SAN Vendors Scope Linux

Linux has lots going for it. But a little creativity's needed to sell SAN applications

December 18, 2003

3 Min Read
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The Linux operating system is slowly but surely gaining popularity in the world of storage networks -- as evidenced in a slew of recent announcements, including this week's news from BakBone Software Inc. (Toronto: BKB) of a marketing program called Linux Advantage (see Linux Gets More BakBone).

Linux is a natural for storage. It supports big block sizes, it's fast, and it's not licensed like other operating systems, such as Windows or Solaris. That makes for some compelling capex and operational savings.

The problem with Linux is that its biggest benefit -- that it's freely available -- is also a challenge to suppliers looking to make money from it. Since Linux isn't licensed like other commercial operating systems, such as Windows or Solaris, there isn't the incentive of royalties to stir application vendors to forge links to it.

Still, by most accounts, demand for Linux is rising in all areas of data management. Vendors must respond, albeit by turning to a different model for packaging products; one that doesn't depend on licensing fees and royalties.

The new models have to do with bundling and marketing arrangements that use Linux demand as leverage and compatibility as an incentive. Take BakBone's approach: The company plans to bundle its software with commercial Linux products from the likes of Red Hat Inc. (Nasdaq: RHAT), whose commercial Linux works with all freely available Linux but comes with product support -- something that makes Linux more appetizing to ITers.Basically, BakBone will guarantee vendors like Red Hat that their Linux software will automatically work with BakBone's NetVault backup and recovery software. Specifics of how BakBone's software will be bundled or priced haven't been announced, but the company's working the alliance approach from all angles.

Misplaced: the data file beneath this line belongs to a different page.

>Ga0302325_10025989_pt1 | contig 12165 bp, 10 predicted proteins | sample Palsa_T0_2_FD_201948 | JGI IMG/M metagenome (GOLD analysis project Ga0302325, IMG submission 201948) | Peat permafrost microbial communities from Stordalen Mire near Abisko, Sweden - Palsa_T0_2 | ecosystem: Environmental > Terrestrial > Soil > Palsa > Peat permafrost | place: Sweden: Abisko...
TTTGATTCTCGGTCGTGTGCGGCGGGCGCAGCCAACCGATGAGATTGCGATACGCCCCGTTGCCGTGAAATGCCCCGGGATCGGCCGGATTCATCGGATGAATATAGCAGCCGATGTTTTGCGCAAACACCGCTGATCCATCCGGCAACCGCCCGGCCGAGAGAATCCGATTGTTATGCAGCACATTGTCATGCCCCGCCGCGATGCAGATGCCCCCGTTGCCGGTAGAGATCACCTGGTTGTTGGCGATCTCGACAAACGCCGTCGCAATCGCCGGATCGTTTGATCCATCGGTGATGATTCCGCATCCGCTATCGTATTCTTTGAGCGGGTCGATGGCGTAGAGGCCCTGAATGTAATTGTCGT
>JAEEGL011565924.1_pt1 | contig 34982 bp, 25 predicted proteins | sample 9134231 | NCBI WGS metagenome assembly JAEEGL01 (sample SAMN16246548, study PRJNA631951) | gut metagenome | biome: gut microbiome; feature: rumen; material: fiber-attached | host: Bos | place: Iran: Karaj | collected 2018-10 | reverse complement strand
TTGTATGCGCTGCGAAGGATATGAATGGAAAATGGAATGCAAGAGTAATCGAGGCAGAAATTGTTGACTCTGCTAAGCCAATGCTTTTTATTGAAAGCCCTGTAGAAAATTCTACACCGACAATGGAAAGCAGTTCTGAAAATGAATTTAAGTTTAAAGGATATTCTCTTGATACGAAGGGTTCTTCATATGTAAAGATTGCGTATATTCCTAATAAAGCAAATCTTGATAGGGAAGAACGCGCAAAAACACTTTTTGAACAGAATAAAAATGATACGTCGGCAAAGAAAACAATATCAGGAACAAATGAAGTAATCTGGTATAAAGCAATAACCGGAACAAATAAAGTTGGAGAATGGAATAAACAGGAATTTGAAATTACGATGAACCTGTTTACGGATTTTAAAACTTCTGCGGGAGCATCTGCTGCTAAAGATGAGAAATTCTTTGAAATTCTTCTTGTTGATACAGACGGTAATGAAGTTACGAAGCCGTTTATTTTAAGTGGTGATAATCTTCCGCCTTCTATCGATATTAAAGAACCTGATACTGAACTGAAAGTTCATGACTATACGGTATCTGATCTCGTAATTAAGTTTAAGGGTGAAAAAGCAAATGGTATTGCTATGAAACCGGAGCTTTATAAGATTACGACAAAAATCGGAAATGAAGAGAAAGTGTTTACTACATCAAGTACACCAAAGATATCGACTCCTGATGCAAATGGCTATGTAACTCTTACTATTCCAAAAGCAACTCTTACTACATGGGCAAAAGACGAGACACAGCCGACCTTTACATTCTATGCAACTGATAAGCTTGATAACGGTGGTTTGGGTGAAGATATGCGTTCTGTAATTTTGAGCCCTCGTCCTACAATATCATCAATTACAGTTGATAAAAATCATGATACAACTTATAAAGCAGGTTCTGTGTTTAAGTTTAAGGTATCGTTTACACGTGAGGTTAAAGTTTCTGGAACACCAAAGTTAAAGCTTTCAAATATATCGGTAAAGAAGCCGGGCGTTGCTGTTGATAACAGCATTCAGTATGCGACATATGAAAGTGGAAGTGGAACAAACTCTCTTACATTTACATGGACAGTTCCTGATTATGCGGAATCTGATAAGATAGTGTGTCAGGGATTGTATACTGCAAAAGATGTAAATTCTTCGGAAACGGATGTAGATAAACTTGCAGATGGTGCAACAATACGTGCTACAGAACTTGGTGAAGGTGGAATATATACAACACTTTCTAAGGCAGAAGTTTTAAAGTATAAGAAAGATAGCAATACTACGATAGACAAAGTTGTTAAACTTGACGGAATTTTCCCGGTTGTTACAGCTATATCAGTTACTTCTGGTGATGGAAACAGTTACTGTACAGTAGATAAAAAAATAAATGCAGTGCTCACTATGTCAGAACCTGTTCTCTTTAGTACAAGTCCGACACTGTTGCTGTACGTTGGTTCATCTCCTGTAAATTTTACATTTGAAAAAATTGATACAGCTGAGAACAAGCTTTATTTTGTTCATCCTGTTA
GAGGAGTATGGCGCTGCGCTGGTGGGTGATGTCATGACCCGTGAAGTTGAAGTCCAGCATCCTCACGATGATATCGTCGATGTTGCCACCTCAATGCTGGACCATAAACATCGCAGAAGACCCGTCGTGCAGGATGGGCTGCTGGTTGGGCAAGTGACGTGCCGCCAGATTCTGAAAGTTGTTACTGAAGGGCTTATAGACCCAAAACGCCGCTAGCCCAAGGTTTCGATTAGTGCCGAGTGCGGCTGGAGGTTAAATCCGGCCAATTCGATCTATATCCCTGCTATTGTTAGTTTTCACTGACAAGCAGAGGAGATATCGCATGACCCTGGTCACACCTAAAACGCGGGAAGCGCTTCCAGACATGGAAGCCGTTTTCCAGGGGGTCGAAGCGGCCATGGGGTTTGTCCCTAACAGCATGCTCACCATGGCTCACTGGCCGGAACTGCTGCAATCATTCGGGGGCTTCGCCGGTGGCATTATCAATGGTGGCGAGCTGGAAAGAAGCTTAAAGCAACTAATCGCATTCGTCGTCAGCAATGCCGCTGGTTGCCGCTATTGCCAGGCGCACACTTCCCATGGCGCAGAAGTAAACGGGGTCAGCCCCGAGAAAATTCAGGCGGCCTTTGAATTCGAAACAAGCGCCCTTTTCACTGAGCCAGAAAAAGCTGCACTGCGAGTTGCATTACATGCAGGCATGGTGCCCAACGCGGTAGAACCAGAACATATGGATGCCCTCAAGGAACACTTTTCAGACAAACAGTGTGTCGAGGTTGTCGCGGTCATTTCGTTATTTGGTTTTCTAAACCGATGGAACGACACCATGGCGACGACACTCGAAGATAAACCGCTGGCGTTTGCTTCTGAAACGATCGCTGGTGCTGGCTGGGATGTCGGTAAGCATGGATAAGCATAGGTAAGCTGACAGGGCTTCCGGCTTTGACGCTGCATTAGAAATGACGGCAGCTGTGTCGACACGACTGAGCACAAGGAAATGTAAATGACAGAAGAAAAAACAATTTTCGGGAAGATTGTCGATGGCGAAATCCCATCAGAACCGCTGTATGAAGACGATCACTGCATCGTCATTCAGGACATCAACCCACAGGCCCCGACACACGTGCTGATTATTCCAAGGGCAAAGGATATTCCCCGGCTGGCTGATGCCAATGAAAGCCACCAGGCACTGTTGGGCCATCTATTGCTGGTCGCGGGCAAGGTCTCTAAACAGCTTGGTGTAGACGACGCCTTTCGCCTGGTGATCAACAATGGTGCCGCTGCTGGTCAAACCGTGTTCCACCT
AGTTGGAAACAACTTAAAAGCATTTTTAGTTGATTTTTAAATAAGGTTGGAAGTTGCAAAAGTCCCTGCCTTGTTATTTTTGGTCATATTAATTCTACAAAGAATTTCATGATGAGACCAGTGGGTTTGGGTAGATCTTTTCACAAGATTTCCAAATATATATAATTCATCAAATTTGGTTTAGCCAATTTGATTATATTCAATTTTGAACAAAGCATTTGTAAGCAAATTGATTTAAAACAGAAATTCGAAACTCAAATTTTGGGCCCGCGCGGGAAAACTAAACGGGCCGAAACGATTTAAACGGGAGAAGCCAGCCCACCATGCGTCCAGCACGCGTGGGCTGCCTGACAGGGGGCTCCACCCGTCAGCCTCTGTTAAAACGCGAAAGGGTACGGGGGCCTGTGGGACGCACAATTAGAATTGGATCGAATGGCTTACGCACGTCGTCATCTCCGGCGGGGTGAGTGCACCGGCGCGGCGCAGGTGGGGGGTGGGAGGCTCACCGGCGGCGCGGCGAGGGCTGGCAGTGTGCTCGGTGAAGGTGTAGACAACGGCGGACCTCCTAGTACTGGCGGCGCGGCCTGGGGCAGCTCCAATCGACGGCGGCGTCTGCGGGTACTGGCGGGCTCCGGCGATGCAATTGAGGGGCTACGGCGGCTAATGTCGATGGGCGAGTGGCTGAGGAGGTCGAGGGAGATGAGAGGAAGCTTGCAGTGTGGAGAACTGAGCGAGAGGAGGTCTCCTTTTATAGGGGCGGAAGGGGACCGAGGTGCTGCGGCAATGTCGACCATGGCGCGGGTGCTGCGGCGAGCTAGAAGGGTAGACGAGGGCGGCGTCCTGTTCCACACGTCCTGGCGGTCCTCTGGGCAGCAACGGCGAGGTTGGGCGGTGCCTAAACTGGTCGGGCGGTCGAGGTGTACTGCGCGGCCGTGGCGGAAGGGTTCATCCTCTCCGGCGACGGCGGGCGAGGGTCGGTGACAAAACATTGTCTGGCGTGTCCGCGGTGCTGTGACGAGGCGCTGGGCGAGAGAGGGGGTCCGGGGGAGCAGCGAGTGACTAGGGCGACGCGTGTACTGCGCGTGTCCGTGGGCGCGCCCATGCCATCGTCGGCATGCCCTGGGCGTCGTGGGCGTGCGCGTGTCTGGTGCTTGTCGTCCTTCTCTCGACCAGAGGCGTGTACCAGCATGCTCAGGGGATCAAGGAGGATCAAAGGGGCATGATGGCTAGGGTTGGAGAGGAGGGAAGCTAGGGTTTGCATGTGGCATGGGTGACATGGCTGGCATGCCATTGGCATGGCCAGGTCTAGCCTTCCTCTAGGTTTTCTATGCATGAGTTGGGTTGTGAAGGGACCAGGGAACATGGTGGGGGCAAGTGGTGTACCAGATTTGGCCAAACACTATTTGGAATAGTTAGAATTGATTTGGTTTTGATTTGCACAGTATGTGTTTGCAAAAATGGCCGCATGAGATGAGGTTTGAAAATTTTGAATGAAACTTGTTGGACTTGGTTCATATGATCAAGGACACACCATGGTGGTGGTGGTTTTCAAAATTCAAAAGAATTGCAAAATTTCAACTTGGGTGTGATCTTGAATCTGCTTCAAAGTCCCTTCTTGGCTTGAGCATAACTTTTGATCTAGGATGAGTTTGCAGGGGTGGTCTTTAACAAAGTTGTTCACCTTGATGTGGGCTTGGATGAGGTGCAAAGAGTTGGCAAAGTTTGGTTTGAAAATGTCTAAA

"This is only the first phase of the program," says Peter Eck, VP of marketing and product management at BakBone. His company is talking to storage hardware vendors too, urging them to join BakBone's program to prompt customers interested in having BakBone's software work off the shelf with their SAN and NAS gear.

This isn't the first time BakBone's worked hard to use compatibility with other vendors' IT software to incite sales. It has a long list of compatible databases and enterprise applications. The Linux program is a logical extension of that, Eck indicates.

Other vendors have taken a slightly similar approach to marrying Linux with network storage. Last month, for instance, enterprise software vendor SAP AG (NYSE/Frankfurt: SAP) announced an investment in Sistina Software Inc., which makes clustered file system software (see SAP Takes Tiny Piece of Sistina). The acquisition ensures SAP will have storage applications to attract its customers.

While the permutations and packaging problems must still be worked through, at least one analyst thinks the effort could be worth it. "The are huge opportunities... the question is how to make money," says Bill North, research director for storage software at market researcher IDC. Vendors such as EMC Corp. (NYSE: EMC) and Veritas Software Corp. (Nasdaq: VRTS), tagged as storage software market leaders in North's research, are starting to support Linux, he says, but the jury's out on just how the market will shape up.Mary Jander, Site Editor, Byte and Switch

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